And I would like you all to be gnostics, to come to a point of experience where things beyond words happen, where language is left far away back, light years back, where there is no possibility to conceptualize your experience. You cannot say, “God is,” you cannot say, “God is not.” You cannot say, “I cannot say these things.” You can be simply silent. And those who can understand silence will understand the answer. You can help people — that’s what gnostics can do — you can help people to come to silence. Call it meditativeness, awareness — those are just names, but the essential quality is absolute silence, nothing stirring in you, nothing wavering in you. And in that state, godliness is. It is all over the place. It is within you, it is without you.

So I had left out the category ‘gnostic’ knowingly because the gnostic cannot be put with the other three categories. He is a totally different person. He knows — these three know not. One believes that he knows. One believes that he knows not; he knows that God does not exist. One knows certainly that he is not in a position to say yes or no. But all the three are ignorant.

The gnostic knows — but because he knows, he is in a difficulty which only a knower can be in. He cannot accept any category because all categories fall short. Even to say, “God is,” is not enough. It does not cover the whole experience of godliness. To say, “God is not,” that too is not enough — because certainly there is no person, so you can say, “God is not,” but there is such a presence! The person is not, but such a tremendous presence that who cares for the person. And the presence is infinite, eternal. Once tasted, it is going to remain with you forever. The gnostic is the really religious man.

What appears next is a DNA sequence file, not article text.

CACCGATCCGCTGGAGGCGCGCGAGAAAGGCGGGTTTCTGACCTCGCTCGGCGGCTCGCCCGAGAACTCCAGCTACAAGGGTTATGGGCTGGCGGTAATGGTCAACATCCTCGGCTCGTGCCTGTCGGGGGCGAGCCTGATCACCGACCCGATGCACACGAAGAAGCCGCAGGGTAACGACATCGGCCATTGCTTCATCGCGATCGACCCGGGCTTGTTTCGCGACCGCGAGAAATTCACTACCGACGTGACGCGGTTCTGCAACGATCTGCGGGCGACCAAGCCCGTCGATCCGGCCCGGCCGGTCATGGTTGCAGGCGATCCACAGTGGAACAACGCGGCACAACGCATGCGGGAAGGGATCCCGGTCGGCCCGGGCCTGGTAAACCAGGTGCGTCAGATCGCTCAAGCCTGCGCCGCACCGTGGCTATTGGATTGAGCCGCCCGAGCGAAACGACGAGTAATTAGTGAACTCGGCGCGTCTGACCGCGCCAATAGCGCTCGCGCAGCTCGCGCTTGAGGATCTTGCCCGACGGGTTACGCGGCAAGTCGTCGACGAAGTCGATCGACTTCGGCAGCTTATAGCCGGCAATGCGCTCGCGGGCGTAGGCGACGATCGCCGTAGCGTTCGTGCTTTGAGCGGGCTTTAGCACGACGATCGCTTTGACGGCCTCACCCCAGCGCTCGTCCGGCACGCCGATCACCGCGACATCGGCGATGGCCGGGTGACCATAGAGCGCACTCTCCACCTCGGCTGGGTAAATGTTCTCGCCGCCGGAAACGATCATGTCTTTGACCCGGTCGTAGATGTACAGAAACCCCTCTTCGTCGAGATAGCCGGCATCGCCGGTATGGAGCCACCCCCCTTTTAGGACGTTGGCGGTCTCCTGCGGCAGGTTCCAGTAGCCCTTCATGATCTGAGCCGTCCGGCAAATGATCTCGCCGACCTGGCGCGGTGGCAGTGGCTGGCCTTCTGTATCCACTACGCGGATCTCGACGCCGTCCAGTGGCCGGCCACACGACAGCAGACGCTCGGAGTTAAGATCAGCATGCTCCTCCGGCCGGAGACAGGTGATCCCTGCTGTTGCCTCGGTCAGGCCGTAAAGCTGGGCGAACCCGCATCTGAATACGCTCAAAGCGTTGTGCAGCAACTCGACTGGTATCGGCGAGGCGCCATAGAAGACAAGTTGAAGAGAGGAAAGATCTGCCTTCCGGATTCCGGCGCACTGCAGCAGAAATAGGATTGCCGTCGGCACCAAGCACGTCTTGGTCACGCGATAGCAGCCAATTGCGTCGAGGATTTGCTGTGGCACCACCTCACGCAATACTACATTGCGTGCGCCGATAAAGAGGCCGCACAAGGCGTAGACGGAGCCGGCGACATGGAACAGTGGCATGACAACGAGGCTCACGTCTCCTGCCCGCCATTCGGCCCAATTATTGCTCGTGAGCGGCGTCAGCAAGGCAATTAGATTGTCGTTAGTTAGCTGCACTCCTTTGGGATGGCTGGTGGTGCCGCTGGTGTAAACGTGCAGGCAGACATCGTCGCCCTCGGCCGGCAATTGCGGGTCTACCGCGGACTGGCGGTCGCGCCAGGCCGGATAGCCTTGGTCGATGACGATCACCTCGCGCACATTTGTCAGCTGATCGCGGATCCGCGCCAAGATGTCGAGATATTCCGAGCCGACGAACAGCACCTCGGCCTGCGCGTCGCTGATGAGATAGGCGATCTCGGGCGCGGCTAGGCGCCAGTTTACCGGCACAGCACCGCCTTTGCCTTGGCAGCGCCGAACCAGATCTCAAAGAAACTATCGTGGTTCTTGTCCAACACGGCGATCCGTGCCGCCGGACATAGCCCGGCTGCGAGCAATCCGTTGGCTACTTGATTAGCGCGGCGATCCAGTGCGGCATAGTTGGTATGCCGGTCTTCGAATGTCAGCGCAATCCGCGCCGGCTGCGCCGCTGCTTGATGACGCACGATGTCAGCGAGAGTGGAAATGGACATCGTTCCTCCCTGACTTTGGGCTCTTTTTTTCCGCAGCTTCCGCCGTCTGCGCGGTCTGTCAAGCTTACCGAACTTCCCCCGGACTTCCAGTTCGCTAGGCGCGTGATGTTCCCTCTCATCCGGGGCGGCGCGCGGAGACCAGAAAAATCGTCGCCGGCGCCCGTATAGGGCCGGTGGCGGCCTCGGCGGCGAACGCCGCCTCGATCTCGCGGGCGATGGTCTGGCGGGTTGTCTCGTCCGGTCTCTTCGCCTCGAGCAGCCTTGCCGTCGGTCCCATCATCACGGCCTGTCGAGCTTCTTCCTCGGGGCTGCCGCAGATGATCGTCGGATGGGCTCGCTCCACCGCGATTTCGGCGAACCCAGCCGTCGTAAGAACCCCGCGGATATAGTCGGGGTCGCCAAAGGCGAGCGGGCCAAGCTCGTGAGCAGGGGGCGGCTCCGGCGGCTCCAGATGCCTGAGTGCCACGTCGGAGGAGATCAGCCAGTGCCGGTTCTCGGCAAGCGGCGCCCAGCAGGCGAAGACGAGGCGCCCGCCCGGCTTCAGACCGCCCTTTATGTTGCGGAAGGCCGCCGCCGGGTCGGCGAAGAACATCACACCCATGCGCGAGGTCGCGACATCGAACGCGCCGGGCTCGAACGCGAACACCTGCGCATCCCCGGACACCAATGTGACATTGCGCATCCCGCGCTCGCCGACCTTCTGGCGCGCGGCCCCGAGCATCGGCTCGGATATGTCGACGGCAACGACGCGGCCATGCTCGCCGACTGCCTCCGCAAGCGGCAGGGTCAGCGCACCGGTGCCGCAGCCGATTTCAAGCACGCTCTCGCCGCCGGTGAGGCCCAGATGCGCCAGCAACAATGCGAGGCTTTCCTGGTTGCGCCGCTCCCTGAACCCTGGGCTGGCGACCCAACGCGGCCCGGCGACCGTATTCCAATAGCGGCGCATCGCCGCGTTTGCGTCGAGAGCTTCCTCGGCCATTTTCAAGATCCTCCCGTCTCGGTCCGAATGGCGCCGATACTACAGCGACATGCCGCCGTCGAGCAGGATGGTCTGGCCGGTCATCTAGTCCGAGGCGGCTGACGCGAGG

This is an excerpt from the transcript of a public discourse by Osho in Buddha Hall, Shree Rajneesh Ashram, Pune. 

Discourse name:

From Unconciousness to Consciousness

Chapter title: I am a gnostic
Chapter #14
12 November 1984 pm in Lao Tzu Grove


Osho has spoken on spoken on notable Psychologists and philosophers like Adler, Jung, Sigmund Freud, Assaguoli, Aristotle, Berkeley, Confucius, Descartes, Feuerbach, Hegel, Heidegger, Heraclitus, Huxley, Jaspers, Kant, Kierkegaard, Laing, Marx, Moore, Nietzsche, Plato, Pythagoras, Russell, Sartre, Socrates, Wittgenstein and many others in many of His discourses. More on the subject can be referred to in the following books/discourses:

  1. The Hidden Splendour
  2. The New Dawn
  3. This, This, A Thousand Times This: The Very Essence of Zen
  4. Nirvana: The Last Nightmare
  5. Beyond Enlightenment
  6. Beyond Psychology
  7. Light on The Path
  8. The Discipline of Transcendence
  9. The Dhammapada
  10. From Bondage to Freedom
  11. From Darkness to Light
  12. From Ignorance to Innocence
  13. The Secret of Secrets, Vol 1
  14. From Personality to Individuality
  15. I Celebrate Myself: God Is No Where, Life Is Now Here
  16. Yoga: The Alpha and the Omega, Vol 4
  17. Zen: The Path of Paradox, Vol 1